How about you? What are your goals for this new school year?


 

Thursday, July 24, 2014

Planning Series - Week 6 - Block Scheduling in Your Homeshool

For week six of our Summer Planning Series, we have TaMara from  Tales of a Pee Dee Mama guest posting with us.


For the first time ever, I will be homeschooling a high school student this year. This isn't my first year teaching high school, though; I taught in one of the local public high schools for 3 years before having children of my own. During that time, our school moved from traditional scheduling to block scheduling. I really liked the concept and how it worked then, so when I began planning for our homeschooling high school years, block scheduling was one of my first decisions.

Block scheduling means that the student takes fewer classes a day, with each class lasting longer than traditional scheduling allows. Traditionally high school students take 7 to 8 units of credit, working on all 7 or 8 every day. Using block scheduling, students take 4 units of credit each semester for a total of 8 at the end of the year.

What this looks like at our house:
The Boy will work on 4 classes from August to December. This year it will be Bible, Ancient Literature, Ancient History, and Computer Science. Then he will work on 4 new classes from January to May. This year it will be Chemistry, Geometry, Spanish I, and PE.

There are several benefits to block scheduling.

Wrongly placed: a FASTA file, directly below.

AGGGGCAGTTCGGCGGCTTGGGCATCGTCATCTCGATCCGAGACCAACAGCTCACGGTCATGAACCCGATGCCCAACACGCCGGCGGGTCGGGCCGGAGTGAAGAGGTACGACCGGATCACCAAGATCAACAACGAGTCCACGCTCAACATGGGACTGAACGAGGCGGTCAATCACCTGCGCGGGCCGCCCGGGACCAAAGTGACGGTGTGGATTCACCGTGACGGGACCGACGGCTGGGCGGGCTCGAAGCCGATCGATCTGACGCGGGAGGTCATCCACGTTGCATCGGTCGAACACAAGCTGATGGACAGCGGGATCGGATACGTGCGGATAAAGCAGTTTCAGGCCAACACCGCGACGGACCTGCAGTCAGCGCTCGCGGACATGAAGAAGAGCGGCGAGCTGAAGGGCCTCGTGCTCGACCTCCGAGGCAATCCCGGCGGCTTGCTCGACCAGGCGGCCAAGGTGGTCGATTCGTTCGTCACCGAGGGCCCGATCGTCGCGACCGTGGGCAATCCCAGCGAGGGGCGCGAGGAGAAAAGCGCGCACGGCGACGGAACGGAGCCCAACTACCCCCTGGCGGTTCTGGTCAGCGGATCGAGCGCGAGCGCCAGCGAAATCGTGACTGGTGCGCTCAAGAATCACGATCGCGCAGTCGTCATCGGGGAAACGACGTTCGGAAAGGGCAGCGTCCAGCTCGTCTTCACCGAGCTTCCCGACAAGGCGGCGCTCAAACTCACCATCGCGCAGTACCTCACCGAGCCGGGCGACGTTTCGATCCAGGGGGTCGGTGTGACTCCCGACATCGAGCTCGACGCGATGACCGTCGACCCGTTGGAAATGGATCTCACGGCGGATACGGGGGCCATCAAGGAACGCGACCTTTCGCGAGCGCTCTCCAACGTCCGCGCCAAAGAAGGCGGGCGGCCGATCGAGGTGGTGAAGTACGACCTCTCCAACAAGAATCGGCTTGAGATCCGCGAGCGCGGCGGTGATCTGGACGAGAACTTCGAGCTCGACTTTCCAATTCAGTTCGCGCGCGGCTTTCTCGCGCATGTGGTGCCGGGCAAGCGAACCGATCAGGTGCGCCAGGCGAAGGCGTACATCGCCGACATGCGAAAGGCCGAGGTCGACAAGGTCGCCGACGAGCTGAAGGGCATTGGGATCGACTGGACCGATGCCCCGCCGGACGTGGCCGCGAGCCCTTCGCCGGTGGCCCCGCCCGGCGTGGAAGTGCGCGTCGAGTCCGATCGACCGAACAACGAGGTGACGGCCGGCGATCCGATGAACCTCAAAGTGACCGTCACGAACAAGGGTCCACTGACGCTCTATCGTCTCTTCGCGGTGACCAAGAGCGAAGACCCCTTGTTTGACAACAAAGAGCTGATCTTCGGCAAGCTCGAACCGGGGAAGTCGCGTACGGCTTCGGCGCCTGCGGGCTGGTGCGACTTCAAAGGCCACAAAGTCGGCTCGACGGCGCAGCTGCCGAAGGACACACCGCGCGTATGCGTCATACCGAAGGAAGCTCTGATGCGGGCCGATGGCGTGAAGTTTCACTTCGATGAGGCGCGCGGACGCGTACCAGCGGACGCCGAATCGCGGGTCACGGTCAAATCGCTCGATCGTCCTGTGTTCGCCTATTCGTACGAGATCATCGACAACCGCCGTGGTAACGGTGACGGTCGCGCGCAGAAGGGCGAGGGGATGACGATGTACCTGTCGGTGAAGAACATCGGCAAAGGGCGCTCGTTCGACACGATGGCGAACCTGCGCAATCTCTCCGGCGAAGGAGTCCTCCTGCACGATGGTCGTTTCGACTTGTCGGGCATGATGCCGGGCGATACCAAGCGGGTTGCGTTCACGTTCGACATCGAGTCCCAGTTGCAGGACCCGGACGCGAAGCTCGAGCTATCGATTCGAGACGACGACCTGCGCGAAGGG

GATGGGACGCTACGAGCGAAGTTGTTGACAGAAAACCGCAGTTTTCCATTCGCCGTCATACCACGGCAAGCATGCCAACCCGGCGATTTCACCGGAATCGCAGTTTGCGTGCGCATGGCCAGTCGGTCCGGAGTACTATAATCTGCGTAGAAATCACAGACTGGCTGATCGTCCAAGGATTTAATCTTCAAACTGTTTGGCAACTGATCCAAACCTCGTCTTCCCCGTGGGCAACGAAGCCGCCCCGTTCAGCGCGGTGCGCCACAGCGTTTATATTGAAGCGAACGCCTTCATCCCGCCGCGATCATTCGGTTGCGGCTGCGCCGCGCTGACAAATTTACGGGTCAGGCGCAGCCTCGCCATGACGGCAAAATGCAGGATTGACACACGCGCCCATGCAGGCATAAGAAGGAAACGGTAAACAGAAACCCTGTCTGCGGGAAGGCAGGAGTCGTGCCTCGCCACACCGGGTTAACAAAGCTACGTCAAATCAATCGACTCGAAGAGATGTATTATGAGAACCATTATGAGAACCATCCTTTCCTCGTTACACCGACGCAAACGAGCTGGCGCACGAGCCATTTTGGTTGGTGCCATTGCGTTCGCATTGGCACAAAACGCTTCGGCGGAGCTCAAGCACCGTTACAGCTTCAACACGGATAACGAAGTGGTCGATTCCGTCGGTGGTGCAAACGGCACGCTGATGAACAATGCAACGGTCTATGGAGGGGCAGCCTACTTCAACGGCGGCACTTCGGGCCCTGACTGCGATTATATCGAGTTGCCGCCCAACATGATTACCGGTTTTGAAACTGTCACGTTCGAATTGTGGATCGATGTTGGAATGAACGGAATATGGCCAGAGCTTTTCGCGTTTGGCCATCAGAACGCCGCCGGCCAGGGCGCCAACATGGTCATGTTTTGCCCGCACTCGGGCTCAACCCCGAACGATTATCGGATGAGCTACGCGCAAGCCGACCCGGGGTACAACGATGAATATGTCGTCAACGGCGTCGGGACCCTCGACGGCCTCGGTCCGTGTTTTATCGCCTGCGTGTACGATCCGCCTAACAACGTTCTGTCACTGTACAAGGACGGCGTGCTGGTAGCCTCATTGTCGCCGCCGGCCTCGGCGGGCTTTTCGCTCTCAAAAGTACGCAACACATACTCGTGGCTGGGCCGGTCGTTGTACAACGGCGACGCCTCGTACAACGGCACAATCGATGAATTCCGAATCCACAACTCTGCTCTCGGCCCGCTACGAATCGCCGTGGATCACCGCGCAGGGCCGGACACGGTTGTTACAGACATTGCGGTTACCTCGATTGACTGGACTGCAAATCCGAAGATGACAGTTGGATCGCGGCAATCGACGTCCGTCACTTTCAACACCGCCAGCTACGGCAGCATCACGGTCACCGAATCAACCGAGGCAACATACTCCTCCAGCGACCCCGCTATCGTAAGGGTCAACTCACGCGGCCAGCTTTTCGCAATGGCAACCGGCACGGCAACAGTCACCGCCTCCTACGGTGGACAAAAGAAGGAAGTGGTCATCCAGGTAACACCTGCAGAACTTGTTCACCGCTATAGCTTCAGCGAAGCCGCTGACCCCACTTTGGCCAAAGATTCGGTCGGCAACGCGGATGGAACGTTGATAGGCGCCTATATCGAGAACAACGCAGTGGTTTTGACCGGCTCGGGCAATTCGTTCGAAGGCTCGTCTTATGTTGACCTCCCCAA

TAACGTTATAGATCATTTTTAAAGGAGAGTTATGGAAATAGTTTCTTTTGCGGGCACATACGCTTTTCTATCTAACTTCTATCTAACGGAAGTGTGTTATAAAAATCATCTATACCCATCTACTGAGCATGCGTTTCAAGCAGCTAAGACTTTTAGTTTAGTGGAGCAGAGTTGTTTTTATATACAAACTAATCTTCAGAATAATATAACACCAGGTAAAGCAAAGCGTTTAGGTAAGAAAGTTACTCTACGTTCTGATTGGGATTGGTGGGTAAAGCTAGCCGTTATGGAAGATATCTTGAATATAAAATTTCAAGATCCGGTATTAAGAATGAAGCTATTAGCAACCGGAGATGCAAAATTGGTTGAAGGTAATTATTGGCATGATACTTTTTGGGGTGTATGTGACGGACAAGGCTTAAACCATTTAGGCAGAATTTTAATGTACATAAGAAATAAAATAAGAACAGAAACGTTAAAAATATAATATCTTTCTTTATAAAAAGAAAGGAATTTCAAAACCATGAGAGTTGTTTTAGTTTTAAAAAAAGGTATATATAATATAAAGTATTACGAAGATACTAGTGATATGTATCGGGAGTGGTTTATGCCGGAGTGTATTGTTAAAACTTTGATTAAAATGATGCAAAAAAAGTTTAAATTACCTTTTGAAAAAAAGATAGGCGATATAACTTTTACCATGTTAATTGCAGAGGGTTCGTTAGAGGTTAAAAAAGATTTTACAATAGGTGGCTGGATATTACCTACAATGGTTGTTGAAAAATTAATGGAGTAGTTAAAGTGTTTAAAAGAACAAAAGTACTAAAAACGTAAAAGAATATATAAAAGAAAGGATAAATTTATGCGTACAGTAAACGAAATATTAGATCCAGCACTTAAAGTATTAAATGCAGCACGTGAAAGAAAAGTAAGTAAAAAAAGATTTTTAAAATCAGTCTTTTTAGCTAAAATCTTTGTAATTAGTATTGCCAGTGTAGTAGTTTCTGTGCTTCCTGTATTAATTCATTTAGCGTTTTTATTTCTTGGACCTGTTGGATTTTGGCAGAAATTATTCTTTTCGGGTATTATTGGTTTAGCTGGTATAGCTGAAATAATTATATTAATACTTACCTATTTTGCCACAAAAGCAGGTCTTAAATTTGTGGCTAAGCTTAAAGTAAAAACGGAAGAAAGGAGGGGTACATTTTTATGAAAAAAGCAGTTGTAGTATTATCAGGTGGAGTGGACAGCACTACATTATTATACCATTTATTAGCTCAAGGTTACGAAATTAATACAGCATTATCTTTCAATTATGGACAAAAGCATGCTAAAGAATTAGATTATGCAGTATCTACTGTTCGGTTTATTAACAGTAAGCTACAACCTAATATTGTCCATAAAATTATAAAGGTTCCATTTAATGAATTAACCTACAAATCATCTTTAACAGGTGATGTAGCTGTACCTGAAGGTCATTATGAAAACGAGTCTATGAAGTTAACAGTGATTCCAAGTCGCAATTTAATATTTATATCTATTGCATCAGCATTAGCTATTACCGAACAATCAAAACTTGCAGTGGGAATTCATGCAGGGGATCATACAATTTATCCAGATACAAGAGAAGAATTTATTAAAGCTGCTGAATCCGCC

1. Young people can focus on just a few subjects at a time, allowing for better retention and understanding.
  2. Young people can take sequential classes within the same school year. We're planning on The Boy doing Spanish 1 in the spring of this school year, Spanish 2 in the fall of the next year, and Spanish 3 in the spring of that year. Being able to move through this way should allow for better retention and less loss of knowledge between classes.
  3. Young people are better prepared for the semester schedule of most colleges. While transitioning from high school to college will still have its challenges, hopefully adjusting to having semester-long classes won't be one of them.
Anyone else using block scheduling in their homeschool?

TaMara is a homeschooling mama of 5 small people, ages 6 to 14. She's been homeschooling for the past 10 years. Prior to that, she taught students with learning disabilities in public school. She blogs about her family's adventures in homeschooling and life at Tales of a Pee Dee Mama. You can also find her on Facebook and Twitter.



In this Series:
Week 1: Who Plans Homeschool?
Week 2: Planning an Eclectic Homeschool School Year Type A Style
Week 3: Planned Unshooling . . . Why?
Week 4: Meal Planning Made Easy
Week 5: Managing Your Home When You Have an Irregular Schedule 

 

Tuesday, July 22, 2014

HomeSchoolPiano - TOS Review

Adding the Arts to our homeschool is often a challenge. Music lessons most often seem to be a luxury, yet every one would agree that they offer great benefits to the education and development of our kids.